TheSunnyMag: How Larry Page reimagined Google and selected stories
Here goes our weekly magazine of stories curated from around the world. In this edition: Twitter Is Said to Be Worth $9 Billion as BlackRock Buys Shares. Redesigning Google: how Larry Page engineered a beautiful revolution. Has Facebook’s Zuckerberg Forgotten How to Change the World? and more.
Twitter Is Said to Be Worth $9 Billion as BlackRock Buys Shares: Twitter Inc. was valued at about $9 billion after early employees sold $80 million in shares to a fund managed by BlackRock Inc three people with knowledge of the matter said. The sales were overseen by Twitter Chief Operating Officer Ali Rowghani, said one of the people yesterday, who asked not to be identified because the transactions were private. Twitter is helping early shareholders realize part of the value of their holdings while letting select investors obtain equity in the fast-growing Internet company before it holds an initial public offering. The deal with BlackRock, the largest money manager, marks an increase in the blog-site’s value since 2011, when an investment led by DST Global valued Twitter at $8 billion, people with knowledge of the plan said then. More here.
Redesigning Google: how Larry Page engineered a beautiful revolution: Something strange and remarkable started happening at Google immediately after Larry Page took full control as CEO in 2011: it started designing good-looking apps. Great design is not something anybody has traditionally expected from Google. Infamously, the company used to focus on A/B testing tiny, incremental changes like 41 different shades of blue for links instead of trusting its designers to create and execute on an overall vision. The “design philosophy that lives or dies strictly by the sword of data” led its very first visual designer, Douglas Bowman, to leave in 2009. More here.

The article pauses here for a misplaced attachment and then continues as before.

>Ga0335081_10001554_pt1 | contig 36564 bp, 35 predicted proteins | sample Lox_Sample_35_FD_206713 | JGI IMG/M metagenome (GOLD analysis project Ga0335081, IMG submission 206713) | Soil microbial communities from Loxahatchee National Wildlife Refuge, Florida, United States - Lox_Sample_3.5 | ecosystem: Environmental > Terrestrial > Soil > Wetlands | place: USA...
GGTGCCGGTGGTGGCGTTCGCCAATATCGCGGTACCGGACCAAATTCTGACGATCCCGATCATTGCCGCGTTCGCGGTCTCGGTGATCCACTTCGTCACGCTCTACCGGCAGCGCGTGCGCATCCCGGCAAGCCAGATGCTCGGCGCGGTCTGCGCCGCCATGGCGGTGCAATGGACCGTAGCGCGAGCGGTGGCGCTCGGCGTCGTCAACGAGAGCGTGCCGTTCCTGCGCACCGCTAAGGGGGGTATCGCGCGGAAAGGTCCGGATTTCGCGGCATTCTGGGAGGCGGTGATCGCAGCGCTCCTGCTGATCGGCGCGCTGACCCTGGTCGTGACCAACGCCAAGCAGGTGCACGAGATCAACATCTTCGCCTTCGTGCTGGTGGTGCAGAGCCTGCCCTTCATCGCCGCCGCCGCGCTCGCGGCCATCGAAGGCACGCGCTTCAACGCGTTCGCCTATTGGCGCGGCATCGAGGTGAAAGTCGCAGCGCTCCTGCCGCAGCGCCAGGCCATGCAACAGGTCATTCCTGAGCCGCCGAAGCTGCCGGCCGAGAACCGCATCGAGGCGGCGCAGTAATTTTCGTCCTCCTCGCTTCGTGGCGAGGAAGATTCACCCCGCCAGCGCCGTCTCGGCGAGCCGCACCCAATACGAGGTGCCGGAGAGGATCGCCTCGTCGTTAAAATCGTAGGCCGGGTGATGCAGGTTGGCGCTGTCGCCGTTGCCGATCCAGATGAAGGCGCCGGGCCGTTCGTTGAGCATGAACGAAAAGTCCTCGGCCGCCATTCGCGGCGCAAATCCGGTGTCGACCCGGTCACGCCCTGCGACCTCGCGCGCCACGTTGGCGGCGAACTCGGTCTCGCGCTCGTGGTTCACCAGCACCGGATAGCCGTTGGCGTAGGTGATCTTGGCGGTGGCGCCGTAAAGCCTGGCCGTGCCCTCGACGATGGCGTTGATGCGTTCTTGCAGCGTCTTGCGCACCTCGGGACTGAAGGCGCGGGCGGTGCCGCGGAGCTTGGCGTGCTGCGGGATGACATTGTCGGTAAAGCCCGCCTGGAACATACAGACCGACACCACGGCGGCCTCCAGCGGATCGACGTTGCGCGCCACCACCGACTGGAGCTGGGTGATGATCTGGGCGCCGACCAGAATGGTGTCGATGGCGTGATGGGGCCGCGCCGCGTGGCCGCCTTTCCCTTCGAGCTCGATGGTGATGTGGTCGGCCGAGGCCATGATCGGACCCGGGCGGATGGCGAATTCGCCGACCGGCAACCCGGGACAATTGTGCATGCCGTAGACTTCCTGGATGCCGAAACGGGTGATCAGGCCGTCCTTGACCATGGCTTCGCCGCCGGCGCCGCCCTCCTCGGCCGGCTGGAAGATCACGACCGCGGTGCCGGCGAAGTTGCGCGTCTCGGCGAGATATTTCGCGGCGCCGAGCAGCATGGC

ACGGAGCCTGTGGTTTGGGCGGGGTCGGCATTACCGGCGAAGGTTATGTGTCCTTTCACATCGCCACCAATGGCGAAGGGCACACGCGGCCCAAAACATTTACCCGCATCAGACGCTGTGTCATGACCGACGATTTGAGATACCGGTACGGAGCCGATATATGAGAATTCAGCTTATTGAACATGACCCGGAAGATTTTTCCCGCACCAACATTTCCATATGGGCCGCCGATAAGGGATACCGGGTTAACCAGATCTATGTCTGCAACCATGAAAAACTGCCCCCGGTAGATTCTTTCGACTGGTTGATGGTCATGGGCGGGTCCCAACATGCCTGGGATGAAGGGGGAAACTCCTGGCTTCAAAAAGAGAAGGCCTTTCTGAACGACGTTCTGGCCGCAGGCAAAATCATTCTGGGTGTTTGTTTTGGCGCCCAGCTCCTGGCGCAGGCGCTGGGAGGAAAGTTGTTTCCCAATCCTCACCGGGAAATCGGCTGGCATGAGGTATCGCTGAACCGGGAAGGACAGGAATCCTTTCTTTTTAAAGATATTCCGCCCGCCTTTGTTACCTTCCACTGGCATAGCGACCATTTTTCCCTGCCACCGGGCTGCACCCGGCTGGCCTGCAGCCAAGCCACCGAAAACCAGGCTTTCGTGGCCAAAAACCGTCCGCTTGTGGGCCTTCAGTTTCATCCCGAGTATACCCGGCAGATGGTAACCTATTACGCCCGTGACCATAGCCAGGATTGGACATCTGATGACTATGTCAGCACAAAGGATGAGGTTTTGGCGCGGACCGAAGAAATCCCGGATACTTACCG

New new world
Has Facebook’s Zuckerberg Forgotten How to Change the World? If anyone understands the power of disruptive technology, it’s Mark Zuckerberg. And yet when it comes to solving the toughest issues of our time, the Facebook (FB) chief seems remarkably reliant on money. As he prepares to host his first fundraiser on Feb. 13 for New Jersey Governor Chris Christie—a man whose popularity has already sparked millions in donations—Zuckerberg might consider the lessons of his own business. Few pursuits demonstrate the power of social media like U.S. politics. More here.
Jan. 25, 1979: Robot Kills Human: A 25-year-old Ford Motor assembly line worker is killed on the job in a Flat Rock, Michigan, casting plant.1 It’s the first recorded human death by robot. Robert Williams’ death came on the 58th anniversary of the premiere of Karel Capek’s play about Rossum’s Universal Robots. R.U.R gave the world the first use of the word robot to describe an artificial person. Capek invented the term, basing it on the Czech word for “forced labor.” More here.
Why We Should Build Software Like We Build Houses: With widespread access to free, online coding courses and tools, “coding” has become the new writing – the everyman’s skill. So Wired asked Leslie Lamport, winner of the IEEE John von Neumann Medal and an expert on distributed systems (known for saying “A distributed system is one in which the failure of a computer you didn’t even know existed can render your own computer unusable”) for his opinion on … writing code. More here.
Chanda Zaveri’s extraordinary story would have been just another dream dashed had she stepped out of her Kankurgachhi home in a trousseau back in 1984 rather than sneak out to a life of challenges.The Telegraph writes about a Calcutta girl who fled home & marriage at 17 to return as a millionaire US innovator. Read here.
Spy Bases: 9 Secretive HQs of the World’s Intelligence Agencies: Architecture is a language, one used by institutions to say something about themselves. The same basic principle is true for the world’s spy agencies. All show their secrecy in their buildings, while some may appear starkly utilitarian, and some may even be frightening and alienating. But they also have their quirks and differences, whether it be an isolated complex hidden by trees, in a location that’s never been officially disclosed, or a prominent complex built by superstar architects and put on prominent display in the middle of a capital city. From Virginia to Berlin to Moscow, here are nine of them.